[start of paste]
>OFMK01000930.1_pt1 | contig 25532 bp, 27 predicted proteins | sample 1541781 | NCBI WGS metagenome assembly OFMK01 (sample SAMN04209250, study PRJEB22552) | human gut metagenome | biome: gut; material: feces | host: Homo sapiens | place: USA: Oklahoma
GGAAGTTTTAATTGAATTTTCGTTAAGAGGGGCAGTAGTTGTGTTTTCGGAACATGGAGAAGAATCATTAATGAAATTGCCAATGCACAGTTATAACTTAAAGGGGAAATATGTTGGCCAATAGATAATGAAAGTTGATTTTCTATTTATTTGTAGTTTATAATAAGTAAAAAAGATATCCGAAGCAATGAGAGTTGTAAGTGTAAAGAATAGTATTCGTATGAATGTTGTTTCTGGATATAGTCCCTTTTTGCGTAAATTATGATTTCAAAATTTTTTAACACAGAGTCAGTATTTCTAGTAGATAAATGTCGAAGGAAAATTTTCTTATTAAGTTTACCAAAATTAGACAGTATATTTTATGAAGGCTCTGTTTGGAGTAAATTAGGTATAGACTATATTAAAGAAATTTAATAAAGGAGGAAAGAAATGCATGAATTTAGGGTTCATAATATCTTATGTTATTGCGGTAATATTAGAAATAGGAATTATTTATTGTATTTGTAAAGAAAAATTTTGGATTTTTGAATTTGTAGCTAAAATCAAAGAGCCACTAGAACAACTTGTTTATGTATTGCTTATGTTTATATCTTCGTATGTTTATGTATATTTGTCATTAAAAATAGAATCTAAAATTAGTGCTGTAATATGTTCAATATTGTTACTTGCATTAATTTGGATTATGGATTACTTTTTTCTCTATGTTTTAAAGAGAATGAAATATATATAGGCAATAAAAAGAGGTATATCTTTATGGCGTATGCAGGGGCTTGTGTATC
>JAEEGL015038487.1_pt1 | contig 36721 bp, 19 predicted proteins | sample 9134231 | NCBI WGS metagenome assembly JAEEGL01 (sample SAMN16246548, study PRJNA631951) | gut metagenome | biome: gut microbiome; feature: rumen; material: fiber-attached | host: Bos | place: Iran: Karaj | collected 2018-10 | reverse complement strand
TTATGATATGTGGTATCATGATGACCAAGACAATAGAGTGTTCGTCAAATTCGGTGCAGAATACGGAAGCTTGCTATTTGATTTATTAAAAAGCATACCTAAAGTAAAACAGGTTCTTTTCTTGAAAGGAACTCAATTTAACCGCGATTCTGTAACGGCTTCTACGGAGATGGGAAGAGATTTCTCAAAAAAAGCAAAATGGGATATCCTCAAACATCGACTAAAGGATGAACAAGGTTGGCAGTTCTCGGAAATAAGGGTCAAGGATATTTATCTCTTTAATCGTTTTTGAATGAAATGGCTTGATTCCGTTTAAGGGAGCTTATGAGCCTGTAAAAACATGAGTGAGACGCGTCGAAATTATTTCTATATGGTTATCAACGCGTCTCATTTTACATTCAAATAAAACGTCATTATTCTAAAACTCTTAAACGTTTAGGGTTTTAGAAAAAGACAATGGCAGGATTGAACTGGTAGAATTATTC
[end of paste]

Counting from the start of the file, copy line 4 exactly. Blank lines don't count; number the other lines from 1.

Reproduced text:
TTATGATATGTGGTATCATGATGACCAAGACAATAGAGTGTTCGTCAAATTCGGTGCAGAATACGGAAGCTTGCTATTTGATTTATTAAAAAGCATACCTAAAGTAAAACAGGTTCTTTTCTTGAAAGGAACTCAATTTAACCGCGATTCTGTAACGGCTTCTACGGAGATGGGAAGAGATTTCTCAAAAAAAGCAAAATGGGATATCCTCAAACATCGACTAAAGGATGAACAAGGTTGGCAGTTCTCGGAAATAAGGGTCAAGGATATTTATCTCTTTAATCGTTTTTGAATGAAATGGCTTGATTCCGTTTAAGGGAGCTTATGAGCCTGTAAAAACATGAGTGAGACGCGTCGAAATTATTTCTATATGGTTATCAACGCGTCTCATTTTACATTCAAATAAAACGTCATTATTCTAAAACTCTTAAACGTTTAGGGTTTTAGAAAAAGACAATGGCAGGATTGAACTGGTAGAATTATTC